On the eve of a conversation with a delegation from North Korea, Democratic Governor Bill Richardson of New Mexico talked diplomacy with CNBC's “Kudlow & Company,” as well as his presidential prospects, and the hot-button issue of immigration.
Richardson is slated to meet with two top North Korean officials Friday, ahead of the six-party talks scheduled to resume in Beijing on Monday. Richardson will not act as a representative of the White House, but said his message will be much the same.
"My message is going to be what has been consistent, the message of the Bush administration. And that is, 'Dismantle your nuclear weapons," Richardson said of his plans for the meeting, in an interview with CNBC’s Larry Kudlow.
"The State Department granted permission for these individuals to come to Santa Fe," Richardson further explained. "I've known them and negotiated with them for years but that will be the message: dismantle your nuclear weapons."
Richardson served as the U.S. ambassador to the United Nations during the Clinton administration. A North Korean delegation also visited Richardson in January 2003, shortly after he took office in Santa Fe. Richardson has made five trips to North Korea; the most recent visit took place last October.
Richardson said he has not decided if he will throw his hat into the ring for the 2008 White House race. "I'm going to decide in January sometime, in early to mid-January," he told Kudlow of a possible presidential run. "I'm in the process of doing all the thinking, strategizing, talking to family."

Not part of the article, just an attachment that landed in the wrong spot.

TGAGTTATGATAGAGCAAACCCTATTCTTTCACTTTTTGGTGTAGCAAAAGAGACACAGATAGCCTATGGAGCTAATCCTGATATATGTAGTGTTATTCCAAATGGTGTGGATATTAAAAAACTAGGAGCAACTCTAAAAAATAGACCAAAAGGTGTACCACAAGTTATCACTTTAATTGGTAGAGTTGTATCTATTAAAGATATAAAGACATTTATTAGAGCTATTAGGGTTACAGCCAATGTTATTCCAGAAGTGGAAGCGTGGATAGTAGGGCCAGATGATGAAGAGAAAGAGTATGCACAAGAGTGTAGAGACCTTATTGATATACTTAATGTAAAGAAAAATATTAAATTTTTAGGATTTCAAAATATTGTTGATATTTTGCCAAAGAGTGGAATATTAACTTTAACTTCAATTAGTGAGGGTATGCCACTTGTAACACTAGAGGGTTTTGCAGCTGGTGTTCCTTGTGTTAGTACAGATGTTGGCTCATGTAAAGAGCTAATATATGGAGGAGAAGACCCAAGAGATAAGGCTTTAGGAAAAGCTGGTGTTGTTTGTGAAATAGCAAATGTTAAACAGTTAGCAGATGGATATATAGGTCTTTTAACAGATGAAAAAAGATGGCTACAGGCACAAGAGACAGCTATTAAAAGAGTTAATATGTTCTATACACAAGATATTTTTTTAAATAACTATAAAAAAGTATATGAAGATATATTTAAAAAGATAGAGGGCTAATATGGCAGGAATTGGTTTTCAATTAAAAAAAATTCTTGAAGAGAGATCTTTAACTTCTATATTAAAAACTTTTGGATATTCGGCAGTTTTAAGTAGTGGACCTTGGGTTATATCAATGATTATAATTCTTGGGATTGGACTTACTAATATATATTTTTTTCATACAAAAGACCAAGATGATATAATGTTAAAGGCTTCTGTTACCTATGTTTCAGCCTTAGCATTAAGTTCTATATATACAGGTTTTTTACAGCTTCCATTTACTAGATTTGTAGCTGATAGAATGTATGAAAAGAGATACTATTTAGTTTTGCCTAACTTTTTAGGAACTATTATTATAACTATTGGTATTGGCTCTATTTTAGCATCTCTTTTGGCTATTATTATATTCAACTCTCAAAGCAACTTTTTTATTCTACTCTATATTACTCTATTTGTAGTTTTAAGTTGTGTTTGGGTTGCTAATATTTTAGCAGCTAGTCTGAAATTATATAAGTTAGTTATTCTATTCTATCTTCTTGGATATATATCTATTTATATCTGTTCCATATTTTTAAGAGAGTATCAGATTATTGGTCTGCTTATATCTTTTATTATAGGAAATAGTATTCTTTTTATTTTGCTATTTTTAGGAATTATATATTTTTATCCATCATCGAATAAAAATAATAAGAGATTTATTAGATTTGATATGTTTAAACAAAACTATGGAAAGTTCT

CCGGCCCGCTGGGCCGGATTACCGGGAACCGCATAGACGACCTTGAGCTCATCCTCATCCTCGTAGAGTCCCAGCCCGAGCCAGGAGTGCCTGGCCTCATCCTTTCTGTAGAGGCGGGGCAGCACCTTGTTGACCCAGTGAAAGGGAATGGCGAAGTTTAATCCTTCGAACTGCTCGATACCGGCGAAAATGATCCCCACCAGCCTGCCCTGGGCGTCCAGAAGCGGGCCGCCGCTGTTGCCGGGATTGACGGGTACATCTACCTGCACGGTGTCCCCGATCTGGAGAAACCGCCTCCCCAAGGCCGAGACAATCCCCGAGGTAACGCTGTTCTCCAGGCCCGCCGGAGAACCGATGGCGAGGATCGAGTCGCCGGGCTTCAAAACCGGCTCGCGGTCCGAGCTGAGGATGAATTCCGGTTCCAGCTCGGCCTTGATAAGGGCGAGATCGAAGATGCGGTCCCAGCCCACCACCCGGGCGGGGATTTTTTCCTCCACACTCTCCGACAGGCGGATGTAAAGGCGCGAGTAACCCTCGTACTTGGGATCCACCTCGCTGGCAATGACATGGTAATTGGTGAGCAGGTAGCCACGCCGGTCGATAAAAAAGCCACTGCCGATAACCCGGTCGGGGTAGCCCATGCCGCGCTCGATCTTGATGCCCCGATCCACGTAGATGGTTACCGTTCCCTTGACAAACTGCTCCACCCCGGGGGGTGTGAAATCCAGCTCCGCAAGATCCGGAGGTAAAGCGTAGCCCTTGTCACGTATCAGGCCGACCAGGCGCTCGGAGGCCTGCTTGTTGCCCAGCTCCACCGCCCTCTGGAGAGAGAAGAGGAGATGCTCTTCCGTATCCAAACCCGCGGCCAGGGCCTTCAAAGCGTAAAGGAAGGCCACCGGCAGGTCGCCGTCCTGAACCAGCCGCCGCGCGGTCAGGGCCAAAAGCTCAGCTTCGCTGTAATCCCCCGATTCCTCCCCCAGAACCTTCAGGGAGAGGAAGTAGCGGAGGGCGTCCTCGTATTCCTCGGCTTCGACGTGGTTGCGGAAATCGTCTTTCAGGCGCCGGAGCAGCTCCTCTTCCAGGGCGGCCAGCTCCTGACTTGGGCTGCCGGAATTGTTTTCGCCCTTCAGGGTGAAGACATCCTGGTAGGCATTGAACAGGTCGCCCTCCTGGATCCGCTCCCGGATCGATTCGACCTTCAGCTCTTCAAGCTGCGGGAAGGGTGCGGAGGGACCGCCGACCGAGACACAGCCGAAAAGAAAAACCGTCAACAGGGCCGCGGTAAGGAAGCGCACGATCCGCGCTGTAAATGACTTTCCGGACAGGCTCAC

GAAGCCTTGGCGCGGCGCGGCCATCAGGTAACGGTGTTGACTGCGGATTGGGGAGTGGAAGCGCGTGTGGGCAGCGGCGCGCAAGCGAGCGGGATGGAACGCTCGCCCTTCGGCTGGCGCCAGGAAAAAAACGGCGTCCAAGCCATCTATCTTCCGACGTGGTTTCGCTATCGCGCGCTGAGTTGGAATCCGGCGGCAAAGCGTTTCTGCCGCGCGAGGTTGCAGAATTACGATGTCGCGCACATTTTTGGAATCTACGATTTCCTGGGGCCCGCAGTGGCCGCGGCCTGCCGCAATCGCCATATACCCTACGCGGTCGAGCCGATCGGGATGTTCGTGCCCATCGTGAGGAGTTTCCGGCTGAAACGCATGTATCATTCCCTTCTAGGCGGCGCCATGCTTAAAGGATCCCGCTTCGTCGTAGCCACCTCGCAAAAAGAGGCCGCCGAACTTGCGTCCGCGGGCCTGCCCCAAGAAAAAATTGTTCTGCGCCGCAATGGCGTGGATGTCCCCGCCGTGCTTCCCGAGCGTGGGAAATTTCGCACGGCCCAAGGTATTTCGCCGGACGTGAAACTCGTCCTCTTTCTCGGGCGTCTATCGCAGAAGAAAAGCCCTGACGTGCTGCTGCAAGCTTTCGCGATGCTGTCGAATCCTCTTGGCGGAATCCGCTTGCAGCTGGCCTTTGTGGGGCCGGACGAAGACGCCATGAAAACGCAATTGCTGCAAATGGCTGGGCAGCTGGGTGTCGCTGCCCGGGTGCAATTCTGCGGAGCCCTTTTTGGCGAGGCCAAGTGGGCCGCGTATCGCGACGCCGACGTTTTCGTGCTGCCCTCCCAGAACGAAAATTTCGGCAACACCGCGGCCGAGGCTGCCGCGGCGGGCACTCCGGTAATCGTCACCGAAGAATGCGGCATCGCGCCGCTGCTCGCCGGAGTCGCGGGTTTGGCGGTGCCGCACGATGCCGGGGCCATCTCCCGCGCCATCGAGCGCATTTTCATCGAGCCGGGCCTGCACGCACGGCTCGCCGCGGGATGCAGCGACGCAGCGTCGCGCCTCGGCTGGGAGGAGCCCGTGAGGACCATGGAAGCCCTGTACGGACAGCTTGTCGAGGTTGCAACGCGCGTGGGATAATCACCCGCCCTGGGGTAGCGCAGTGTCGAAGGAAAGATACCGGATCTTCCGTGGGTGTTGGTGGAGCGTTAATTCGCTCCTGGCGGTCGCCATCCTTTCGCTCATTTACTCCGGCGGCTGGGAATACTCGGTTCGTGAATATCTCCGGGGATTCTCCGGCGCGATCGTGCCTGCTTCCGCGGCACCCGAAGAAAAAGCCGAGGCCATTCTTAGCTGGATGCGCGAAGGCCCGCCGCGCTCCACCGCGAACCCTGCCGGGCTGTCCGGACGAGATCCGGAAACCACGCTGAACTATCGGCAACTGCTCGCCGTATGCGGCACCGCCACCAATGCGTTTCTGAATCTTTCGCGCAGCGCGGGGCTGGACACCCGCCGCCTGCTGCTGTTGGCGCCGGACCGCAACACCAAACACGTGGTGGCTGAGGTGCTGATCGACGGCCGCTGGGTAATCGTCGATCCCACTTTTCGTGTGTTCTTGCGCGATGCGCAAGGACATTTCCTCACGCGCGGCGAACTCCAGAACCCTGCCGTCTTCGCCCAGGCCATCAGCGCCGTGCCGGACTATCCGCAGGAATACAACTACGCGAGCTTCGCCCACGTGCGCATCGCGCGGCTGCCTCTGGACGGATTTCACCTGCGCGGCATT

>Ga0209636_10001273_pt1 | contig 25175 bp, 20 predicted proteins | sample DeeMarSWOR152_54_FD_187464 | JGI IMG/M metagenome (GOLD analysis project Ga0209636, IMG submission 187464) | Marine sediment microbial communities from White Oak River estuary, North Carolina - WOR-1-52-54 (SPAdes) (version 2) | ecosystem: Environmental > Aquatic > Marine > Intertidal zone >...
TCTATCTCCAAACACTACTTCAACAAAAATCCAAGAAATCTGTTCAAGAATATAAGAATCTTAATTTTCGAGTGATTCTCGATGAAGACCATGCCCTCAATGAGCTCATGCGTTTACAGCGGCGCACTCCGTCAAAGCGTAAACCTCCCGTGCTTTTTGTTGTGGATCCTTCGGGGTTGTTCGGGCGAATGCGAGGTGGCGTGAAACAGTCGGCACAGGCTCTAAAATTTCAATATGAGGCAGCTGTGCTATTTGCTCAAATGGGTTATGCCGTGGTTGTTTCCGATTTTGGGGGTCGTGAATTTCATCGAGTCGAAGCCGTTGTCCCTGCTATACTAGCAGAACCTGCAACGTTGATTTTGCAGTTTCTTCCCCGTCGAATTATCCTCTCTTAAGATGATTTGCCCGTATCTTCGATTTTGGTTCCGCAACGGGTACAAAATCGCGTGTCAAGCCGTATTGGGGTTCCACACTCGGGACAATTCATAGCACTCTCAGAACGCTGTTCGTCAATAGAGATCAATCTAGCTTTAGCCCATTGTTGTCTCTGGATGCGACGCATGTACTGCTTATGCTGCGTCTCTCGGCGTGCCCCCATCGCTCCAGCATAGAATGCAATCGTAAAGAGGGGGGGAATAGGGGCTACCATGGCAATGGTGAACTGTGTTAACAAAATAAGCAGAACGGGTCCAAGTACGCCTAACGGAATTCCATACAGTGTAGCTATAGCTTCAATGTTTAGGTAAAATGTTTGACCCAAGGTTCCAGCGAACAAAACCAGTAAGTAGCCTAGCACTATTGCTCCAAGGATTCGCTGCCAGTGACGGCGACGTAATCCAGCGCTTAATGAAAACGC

In 2004, the New Mexico governor was tapped as the first Hispanic chairman of a national Democratic convention, and was a strong contender for the Vice Presidential slot on the ticket led by Massachusetts Sen. John Kerry. Richardson's resume also includes seven terms in the U.S. House and service as Energy Secretary. That tenure at the Energy Department was blemished by controversy over leaks to the press about Los Alamos scientist Wen Ho Lee.
Richardson was elected governor of New Mexico in 2002. His leadership of that southwest state puts him in the hot zone of the ongoing debate over illegal immigration. Born in California, Richardson’s mother was Mexican. Richardson lived and worked in that country, and speaks fluent Spanish.
Richardson told Kudlow he advocates a tough legalization program, similar to the one proposed by another possible presidential candidate, Republican Sen. John McCain of Arizona.
“The alternative is what,” Richardson asked rhetorically, ”You’re going to deport eleven million people?”
In September Congress passed and President Bush signed a law that would create a 700-mile fence along a portion of the U.S. border with Mexico. Gov. Richardson has decried the construction of that fence, "because it's not going to work."
"You’re going to have undocumented workers -- illegal workers-- coming over the fence or under. When people are desperate, they're going to cross the fence."
Richardson said he disagrees with the argument that immigration is keeping U.S. wages down, or that causing native-born Americans to lose their jobs. He said that these immigrants buoy the U.S. economy by doing the jobs that many Americans don’t want to do.
“We shouldn’t get into this xenophobia and not find ways to deal with this problem in a rational way,” the governor added.